The Christmas dinner table topic of politics is one many wish to avoid. Every other year I witness the subtle eye roll of my mother as we listen to my staunch Republican father argue with his brothers. Watching the tense interactions of the Wyeth family in Jon Robin Baitz’s “Other Desert Cities” was an experience I was all too familiar with. Tracy Michelle Arnold stars in the production as Brooke Wyeth, a writer emerging from the shadows of depression. As she struggles with exposing a family secret, posh Palm Springs is no longer a Christmas getaway.
The story centers on the struggle between family loyalty and self-fulfillment, two concepts we often find at odds with each other. Polly and Lyman Wyeth, Brooke’s parents, live a life of privacy. Formerly Hollywood stars, the two adamantly oppose their liberal daughter’s views. Brooke’s desire to write about her older brother’s suicide creates a rift in a family of vast ranging political opinion. Fueled by political clashes and ragged family history, an argument soon turns into a life-changing scenario.
The story pulled me through a whirlwind of changing opinion regarding the characters. Originally, Brooke’s commitment to her career and wellbeing was admirable as she sought to gain closure. The opinions and pressure of her family seemingly did not disturb her stoicism. As the play progressed, however, Brooke’s inner turmoil became apparent. Soon enough, she became more unstable in her feelings, though it was evident a part of her brother’s story was missing. I was so conflicted as to who I wanted to side with, thinking perhaps this was Baitz’s intention. He was indeed successful, for by the end of the first act, my thoughts were a hodgepodge of emotions. The pot had been stirred to no end.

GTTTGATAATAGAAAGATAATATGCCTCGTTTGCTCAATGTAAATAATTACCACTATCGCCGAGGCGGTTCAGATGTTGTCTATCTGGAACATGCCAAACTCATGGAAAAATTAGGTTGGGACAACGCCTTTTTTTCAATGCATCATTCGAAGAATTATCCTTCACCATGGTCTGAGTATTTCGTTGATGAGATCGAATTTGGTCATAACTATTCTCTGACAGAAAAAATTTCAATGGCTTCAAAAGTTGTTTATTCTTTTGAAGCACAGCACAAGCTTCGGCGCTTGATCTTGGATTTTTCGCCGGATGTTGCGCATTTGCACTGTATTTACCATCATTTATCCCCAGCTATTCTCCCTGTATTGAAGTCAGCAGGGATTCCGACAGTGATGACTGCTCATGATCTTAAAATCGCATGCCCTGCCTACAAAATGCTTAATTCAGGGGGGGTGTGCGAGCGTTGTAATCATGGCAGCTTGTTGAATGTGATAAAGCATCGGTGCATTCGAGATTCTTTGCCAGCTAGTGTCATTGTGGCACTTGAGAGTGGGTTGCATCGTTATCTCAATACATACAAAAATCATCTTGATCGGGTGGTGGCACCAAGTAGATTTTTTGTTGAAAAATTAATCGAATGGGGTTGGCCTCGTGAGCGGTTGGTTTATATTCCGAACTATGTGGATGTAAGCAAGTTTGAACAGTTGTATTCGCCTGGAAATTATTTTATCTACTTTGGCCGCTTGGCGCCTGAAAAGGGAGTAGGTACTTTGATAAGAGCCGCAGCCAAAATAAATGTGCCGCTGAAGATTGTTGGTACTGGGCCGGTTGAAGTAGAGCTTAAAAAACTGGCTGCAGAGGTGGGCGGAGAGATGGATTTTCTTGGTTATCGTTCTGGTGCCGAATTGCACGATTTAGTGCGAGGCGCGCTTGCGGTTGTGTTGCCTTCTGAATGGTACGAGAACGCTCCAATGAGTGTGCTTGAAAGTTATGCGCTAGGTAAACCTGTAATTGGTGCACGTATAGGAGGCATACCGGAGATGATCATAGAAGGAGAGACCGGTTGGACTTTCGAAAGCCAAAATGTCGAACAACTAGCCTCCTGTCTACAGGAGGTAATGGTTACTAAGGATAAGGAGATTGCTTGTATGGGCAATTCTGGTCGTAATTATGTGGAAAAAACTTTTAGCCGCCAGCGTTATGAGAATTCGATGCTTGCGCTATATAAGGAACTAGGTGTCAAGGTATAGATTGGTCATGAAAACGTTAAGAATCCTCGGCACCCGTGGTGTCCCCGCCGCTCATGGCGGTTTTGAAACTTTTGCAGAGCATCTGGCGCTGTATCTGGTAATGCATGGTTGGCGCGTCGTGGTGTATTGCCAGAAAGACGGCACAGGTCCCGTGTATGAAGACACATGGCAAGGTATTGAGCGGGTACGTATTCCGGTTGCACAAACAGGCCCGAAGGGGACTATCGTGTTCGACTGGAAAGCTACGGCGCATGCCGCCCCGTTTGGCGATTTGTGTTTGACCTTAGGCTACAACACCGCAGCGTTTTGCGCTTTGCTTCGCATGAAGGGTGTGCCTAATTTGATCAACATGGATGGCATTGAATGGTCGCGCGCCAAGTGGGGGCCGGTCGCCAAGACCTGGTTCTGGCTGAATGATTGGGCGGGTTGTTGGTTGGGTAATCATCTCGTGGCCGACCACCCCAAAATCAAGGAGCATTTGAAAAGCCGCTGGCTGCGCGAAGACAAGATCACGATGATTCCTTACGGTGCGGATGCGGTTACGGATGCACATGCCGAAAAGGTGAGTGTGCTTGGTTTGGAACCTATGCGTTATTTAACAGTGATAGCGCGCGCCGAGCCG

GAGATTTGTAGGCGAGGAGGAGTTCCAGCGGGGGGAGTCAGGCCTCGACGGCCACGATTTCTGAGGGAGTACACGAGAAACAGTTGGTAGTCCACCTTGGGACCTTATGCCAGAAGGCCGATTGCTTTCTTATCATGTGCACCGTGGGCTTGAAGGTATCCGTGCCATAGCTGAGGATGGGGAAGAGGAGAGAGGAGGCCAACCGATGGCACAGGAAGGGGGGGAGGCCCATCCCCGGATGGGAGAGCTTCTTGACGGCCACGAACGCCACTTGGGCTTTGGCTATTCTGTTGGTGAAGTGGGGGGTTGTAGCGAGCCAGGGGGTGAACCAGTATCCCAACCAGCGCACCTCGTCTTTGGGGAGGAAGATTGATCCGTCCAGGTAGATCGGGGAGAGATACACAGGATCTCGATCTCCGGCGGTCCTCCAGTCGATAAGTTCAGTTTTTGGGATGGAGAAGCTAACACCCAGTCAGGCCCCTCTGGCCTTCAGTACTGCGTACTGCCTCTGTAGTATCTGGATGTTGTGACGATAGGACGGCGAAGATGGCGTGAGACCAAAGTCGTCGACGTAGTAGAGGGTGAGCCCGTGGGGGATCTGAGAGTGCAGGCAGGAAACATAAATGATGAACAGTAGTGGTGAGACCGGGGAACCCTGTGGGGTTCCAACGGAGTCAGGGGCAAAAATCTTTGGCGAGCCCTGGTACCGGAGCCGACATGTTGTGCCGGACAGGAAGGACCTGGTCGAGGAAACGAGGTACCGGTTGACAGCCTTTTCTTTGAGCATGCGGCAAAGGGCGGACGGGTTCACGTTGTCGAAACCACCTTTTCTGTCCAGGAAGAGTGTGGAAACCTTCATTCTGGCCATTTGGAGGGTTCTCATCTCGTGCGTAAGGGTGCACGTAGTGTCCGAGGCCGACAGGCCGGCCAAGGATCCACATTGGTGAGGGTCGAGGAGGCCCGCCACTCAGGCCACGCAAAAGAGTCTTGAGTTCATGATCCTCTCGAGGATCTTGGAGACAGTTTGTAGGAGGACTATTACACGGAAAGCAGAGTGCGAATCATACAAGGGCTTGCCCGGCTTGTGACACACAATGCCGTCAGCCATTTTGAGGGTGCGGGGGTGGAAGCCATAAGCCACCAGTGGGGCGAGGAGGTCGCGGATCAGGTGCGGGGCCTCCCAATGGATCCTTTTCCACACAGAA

As for the visual aspect of the production, I found the set to be terrific. Though mostly immobile, I did not see a need for a complex stage. The story solely needed a setting that accurately described where the Wyeths resided; fortunately, it did just that. I could nearly feel the warmth of faux Palm Springs reverberating into the theater, a stark contrast from the Chicago weather.
A saying I had once heard comes to mind as I think about this play; if the audience is the same emotionally as they were before they entered the theater, a production does not do its job. In that case, “Other Desert Cities” was nothing short of successful. Due to my familiarity with family issues regarding politics and mental illness, Baitz’s piece resonated with me in a way I had not expected. Many go to the theater looking for entertainment; they do not expect to be moved in such a way. Though the subject matter was indeed touchy, this beautifully crafted play delivered. “Other Desert Cities” provoked and impacted the difficult feelings we often choose to ignore.